In a lot of music sheets, I've seen that they mark the end of the song with 'Fine'

(example: http://www.jazzpla.net/H/Hassansdream.jpg)

What does 'Fine' mean? And why is it used to mark the end of a song?

  • 7
    I always like to think of it as a little congratulatory note waiting there at the end of the tune for me. Like the sheet music is telling me "Cheer up, fella, you did just fine!" Jan 17, 2014 at 2:03
  • Your example is strange. The 'fine' is unnecessary, but harmless. But the lack of a Final bar line suggests that a further section, leading to a D.C. al Fine, may be missing.
    – Laurence
    Mar 24, 2017 at 20:01

6 Answers 6


Because it means "the end" in italian. Remember that a lot of terms in classical music are in italian: rallentando, staccato, legato, etc.

  • I didn't know this one was italian, I thought it was the english word Jan 16, 2014 at 20:45
  • 8
    @Shevliaskovic: Don't forget to pronounce it the Italian way - fee-nay - and not the English way. Jan 16, 2014 at 23:18

Fine pretty much means the end of a piece. In piece you used for your example the end is pretty obvious, but some pieces of music will end in the middle after a D.S. al Fine.

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In this example you can see the end of the piece is not where it would usually be. D.S. al Fine itself means go the Segno and play to the Fine. The Fine is used to say where the ending actually is.

  • Correct. Writing 'fine' at the end of the piece is really superfluous.
    – rhavin
    Feb 25, 2014 at 21:44

Italian for "finished". standard notation text is usually in Italian per the standard ages ago.

So No more places to hop to. End of song.

  • As other answers have said, it is Italian for "end". "Finished" would be the past participle 'finito'. Mar 24, 2017 at 11:05

There is no point or reason for putting 'fine' at the very end of a piece. It's obvious because of the double barline - and nothing following. However, the place it will be needed is where there is a DC or DS al Fine, which may well occur not at the last bar written, but at a bar somewhere else in the piece. Yes, there will be a double barline there, but in order to establish an absolute end, the word 'Fine' appears at that point.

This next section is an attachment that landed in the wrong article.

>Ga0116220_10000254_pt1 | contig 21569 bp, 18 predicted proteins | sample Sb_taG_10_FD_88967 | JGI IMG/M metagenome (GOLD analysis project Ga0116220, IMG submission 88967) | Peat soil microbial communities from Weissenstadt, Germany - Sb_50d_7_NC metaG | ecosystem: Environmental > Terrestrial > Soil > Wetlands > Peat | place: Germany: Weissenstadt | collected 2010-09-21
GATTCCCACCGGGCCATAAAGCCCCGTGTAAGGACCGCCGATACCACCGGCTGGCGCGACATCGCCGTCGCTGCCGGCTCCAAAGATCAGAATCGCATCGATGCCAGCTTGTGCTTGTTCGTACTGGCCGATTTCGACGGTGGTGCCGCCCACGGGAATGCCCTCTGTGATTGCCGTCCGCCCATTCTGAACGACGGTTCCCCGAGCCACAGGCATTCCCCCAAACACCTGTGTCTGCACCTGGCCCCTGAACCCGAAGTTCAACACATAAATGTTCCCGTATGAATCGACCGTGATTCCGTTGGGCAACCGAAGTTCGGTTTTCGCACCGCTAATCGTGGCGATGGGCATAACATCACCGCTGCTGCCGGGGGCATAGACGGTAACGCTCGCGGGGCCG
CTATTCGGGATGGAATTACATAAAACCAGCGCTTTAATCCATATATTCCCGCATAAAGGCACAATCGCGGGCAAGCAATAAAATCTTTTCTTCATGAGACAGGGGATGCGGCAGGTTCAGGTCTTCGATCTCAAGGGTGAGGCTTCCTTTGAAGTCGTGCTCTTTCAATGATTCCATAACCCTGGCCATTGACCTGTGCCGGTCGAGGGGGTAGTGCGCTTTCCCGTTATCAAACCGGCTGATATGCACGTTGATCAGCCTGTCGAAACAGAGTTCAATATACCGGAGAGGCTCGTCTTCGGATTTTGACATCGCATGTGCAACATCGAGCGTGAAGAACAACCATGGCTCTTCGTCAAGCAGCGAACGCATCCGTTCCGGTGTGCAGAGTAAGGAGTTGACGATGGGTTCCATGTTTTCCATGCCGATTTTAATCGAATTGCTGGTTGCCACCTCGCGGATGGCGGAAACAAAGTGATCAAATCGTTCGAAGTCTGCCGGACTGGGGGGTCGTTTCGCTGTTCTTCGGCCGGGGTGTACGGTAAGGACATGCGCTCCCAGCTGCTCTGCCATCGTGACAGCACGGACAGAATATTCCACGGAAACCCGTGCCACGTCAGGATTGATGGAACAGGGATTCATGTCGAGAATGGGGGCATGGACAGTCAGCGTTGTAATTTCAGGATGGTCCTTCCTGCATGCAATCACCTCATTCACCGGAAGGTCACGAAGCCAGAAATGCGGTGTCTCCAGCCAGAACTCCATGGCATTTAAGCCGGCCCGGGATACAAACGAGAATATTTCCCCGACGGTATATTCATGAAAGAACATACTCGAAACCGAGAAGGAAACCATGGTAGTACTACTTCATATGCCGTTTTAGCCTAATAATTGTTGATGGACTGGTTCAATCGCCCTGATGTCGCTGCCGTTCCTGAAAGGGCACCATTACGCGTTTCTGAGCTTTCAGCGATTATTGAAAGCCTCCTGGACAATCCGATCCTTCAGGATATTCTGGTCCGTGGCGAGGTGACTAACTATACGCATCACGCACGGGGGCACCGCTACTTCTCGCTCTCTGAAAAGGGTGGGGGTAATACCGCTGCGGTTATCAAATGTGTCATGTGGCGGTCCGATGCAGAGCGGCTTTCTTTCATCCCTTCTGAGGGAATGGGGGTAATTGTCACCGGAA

• There is definitely "some point of reason" if something like an orchestra part contains a collection of songs. It's often not very obvious from a single instrumental part where the end of the song actually is, and "fine" might save the player trying to scramble a page turn which isn't necessary. There are enough typos in music engraved or hand copied "before computers" that a double bar line (or the lack of one) isn't necessarily conclusive evidence either way!
    – user19146
    Mar 24, 2017 at 12:24

"Fine" right at the end of the piece means two things: a) there is no ultimate reprise into the beginning/chorus: when the piece ends, it ends here. b) it is explicitly not "attacca": the next movement is not commenced in one flourish.


My understanding leads me to believe 'fine'(in the musical sense) means 'all stop' which is not at all superfluous, yes?

  • No, it means 'the end'.
    – Laurence
    Mar 24, 2017 at 19:58

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